The European Union has agreed a fresh round of sanctions against Iran, including asset freezes and trade restrictions on oil and gas companies. But is there any evidence that such embargos are thwarting Tehran’s nuclear ambitions?
Although the EU should be praised for taking tough action, there is no indication that Tehran has changed course. The regime still insists that its nuclear project is for peaceful purposes. Moreover, it is refusing to reduce its uranium enrichment activity unless sanctions are lifted.
It is true that Iran’s economy is in freefall. Its currency, the rial, is at an all-time low. Oil exports have fallen to 860,000 barrels per day, compared with 2.2 million bpd at the close of 2011. And in the words of UK prime minister David Cameron, “there are signs that the Iranian people are beginning to question the regime’s strategy with even pro-regime groups protesting at the actions of the government.”
But Iran’s leaders are not easily cowed by international or internal pressure. Despite being a pariah nation since 1979, it is now the dominant Islamic power in the Middle East. It survived a wave of strikes and protests in 2003 and 2009 respectively, and will probably survive the current economic crisis by clamping down on demonstrators and opponents. In the meantime, millions of ordinary Iranians will suffer the consequences of rising prices and economic collapse.
There is also a risk that Israel and the West will be blamed for inflicting punishment on innocent people who have no connection with the regime in Tehran. Indeed, Ahmadinejad and the Supreme Leader are likely to exploit the sufferings of ordinary people for propaganda purposes. In the meantime, Iranians are forced to live in poverty as their leaders consolidate their hold on the institutions of power. Let’s not forget that Saddam Hussein continued to rule Iraq despite years of sanctions.
Plus, there are reports that Tehran is preparing to force an end to sanctions by wreaking environmental havoc. According to Der Spiegel, Iran is threatening to cause a massive oil spill in the Strait of Hormuz, thereby creating an ecological disaster and blocking a vital shipping route. If this happens the West will have no option but to lift the embargo and cooperate with the Iranian authorities in order to facilitate a clean-up.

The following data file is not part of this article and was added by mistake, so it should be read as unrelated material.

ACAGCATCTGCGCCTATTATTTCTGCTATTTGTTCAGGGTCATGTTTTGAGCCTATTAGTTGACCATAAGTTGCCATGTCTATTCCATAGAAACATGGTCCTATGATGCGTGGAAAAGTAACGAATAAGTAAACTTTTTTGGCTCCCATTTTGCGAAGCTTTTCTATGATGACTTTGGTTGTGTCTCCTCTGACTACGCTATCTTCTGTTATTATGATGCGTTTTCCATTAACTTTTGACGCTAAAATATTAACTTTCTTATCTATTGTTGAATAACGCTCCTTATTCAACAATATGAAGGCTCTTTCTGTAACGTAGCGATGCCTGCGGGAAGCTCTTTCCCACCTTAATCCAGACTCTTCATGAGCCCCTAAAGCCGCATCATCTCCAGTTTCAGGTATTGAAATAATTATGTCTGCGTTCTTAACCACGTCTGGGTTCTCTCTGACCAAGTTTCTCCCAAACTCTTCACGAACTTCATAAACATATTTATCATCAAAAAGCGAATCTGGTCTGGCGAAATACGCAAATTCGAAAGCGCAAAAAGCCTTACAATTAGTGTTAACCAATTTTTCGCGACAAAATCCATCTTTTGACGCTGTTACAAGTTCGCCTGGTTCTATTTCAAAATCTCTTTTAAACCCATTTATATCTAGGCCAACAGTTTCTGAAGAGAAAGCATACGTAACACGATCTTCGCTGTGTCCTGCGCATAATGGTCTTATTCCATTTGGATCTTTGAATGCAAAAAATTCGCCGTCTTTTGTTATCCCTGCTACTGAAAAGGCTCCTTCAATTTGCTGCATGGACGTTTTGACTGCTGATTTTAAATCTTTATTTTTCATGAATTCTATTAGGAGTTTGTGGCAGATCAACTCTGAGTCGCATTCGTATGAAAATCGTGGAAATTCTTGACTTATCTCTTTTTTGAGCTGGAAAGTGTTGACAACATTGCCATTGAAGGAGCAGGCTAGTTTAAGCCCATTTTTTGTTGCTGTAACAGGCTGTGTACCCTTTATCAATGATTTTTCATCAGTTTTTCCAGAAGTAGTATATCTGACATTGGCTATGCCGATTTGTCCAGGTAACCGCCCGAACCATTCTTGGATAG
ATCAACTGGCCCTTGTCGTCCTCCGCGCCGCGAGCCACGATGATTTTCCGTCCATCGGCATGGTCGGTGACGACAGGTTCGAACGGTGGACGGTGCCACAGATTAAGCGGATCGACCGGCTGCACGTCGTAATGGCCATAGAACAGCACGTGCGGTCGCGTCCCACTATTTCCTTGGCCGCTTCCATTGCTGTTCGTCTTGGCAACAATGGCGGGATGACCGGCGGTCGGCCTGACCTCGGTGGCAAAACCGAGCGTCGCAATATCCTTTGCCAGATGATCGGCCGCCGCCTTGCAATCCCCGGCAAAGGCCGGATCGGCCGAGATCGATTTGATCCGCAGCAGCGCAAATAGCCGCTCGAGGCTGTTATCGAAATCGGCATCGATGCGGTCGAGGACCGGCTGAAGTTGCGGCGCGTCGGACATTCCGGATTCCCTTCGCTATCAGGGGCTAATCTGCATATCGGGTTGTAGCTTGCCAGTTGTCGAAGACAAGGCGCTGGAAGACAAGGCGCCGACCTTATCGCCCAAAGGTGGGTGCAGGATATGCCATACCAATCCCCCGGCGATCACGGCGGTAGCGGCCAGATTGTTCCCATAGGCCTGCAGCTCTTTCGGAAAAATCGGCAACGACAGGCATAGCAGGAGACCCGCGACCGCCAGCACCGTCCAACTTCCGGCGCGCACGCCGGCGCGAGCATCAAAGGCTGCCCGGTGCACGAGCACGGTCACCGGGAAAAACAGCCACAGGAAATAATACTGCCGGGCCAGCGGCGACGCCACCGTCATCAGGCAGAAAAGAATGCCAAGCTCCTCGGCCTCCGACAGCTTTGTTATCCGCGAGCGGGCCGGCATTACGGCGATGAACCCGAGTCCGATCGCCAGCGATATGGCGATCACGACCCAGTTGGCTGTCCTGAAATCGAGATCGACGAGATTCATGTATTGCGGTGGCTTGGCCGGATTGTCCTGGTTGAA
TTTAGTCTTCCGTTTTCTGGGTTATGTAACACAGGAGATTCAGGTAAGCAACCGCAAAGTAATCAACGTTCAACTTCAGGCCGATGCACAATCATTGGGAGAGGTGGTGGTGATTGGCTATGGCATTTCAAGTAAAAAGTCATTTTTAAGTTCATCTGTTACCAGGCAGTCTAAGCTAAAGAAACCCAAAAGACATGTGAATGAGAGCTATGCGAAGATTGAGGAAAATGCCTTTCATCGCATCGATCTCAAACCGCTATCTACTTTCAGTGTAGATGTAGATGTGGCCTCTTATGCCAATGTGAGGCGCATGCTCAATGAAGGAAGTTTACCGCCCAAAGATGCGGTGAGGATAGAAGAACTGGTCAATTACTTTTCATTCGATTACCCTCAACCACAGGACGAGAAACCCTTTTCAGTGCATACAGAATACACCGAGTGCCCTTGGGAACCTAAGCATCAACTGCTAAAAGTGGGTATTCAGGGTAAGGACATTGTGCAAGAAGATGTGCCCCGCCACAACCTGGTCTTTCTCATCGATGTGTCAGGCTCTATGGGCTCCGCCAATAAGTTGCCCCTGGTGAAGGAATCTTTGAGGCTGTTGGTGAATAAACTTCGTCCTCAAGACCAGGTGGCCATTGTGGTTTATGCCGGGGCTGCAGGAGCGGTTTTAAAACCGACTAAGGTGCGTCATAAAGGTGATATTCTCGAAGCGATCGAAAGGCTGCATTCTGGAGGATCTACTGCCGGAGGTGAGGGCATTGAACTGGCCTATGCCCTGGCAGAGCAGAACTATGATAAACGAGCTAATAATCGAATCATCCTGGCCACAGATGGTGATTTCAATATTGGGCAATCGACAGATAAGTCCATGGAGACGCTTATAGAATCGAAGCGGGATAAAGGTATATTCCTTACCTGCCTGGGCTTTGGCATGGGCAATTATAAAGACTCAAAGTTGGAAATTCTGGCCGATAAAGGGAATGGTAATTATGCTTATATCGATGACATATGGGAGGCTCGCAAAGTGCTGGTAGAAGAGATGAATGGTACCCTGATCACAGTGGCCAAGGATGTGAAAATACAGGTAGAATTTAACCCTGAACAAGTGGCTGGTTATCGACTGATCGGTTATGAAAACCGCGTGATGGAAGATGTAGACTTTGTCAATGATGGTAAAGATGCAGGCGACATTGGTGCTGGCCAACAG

But in truth, all Iran has to do is bide its time. A new report by the Institute for Science and International Security reveals that Iran will be able to produce weapons-grade fuel in two to four months, with additional time needed to integrate the uranium into a nuclear warhead. In the meantime Iran’s nuclear facilities are being buried in deep underground bunkers. The longer the international community hesitates, the less chance it has of destroying these facilities.
Sanctions may be decimating Iran’s economy and they may be causing internal strife, but there is no evidence yet that Iran is prepared to relinquish its nuclear dream. In the meantime, the clock is ticking.
So, should Israel continue to hold its nerve and see if sanctions work? Netanyahu is painfully aware that Iran is busy burying its nuclear project in hard-to-reach bunkers. He also knows that it is only a matter of months before Iran is capable to dropping a bomb on Tel Aviv. Israel has to act very soon, regardless of sanctions.
Moreover, there is the argument that the Iranian people themselves would be better off if Israel took military action. Iran’s civilians would probably be largely unaffected by targeted strikes on the country’s nuclear facilities. In contrast, sanctions are affecting the lives and morale of ordinary Iranians and will eventually lead to the collapse of the middle class, thereby robbing Iran of its best chance to peacefully topple the regime from within.
Military action, then, seems the best course of action. It is quick, decisive and relatively painless. It would also alleviate Israel’s security fears, which have reached fever pitch in the past few months. Of course, there will be retaliation from Hezbollah and possibly Hamas. But Israel is vastly superior to either of these organizations and is used to dealing with their murderous tactics. Dealing with a nuclear Iran is quite another thing.